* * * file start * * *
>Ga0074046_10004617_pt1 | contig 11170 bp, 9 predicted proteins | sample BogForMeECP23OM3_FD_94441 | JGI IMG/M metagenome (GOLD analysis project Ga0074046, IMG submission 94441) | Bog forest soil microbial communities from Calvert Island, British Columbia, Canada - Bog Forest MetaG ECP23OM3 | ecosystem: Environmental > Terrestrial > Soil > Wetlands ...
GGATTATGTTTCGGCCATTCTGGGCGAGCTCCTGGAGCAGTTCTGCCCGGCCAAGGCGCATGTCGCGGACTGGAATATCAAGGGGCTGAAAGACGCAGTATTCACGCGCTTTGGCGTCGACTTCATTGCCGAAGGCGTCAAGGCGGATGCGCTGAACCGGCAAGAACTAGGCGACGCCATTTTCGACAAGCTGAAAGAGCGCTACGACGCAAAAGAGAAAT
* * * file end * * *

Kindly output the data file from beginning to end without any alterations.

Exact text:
>Ga0074046_10004617_pt1 | contig 11170 bp, 9 predicted proteins | sample BogForMeECP23OM3_FD_94441 | JGI IMG/M metagenome (GOLD analysis project Ga0074046, IMG submission 94441) | Bog forest soil microbial communities from Calvert Island, British Columbia, Canada - Bog Forest MetaG ECP23OM3 | ecosystem: Environmental > Terrestrial > Soil > Wetlands ...
GGATTATGTTTCGGCCATTCTGGGCGAGCTCCTGGAGCAGTTCTGCCCGGCCAAGGCGCATGTCGCGGACTGGAATATCAAGGGGCTGAAAGACGCAGTATTCACGCGCTTTGGCGTCGACTTCATTGCCGAAGGCGTCAAGGCGGATGCGCTGAACCGGCAAGAACTAGGCGACGCCATTTTCGACAAGCTGAAAGAGCGCTACGACGCAAAAGAGAAAT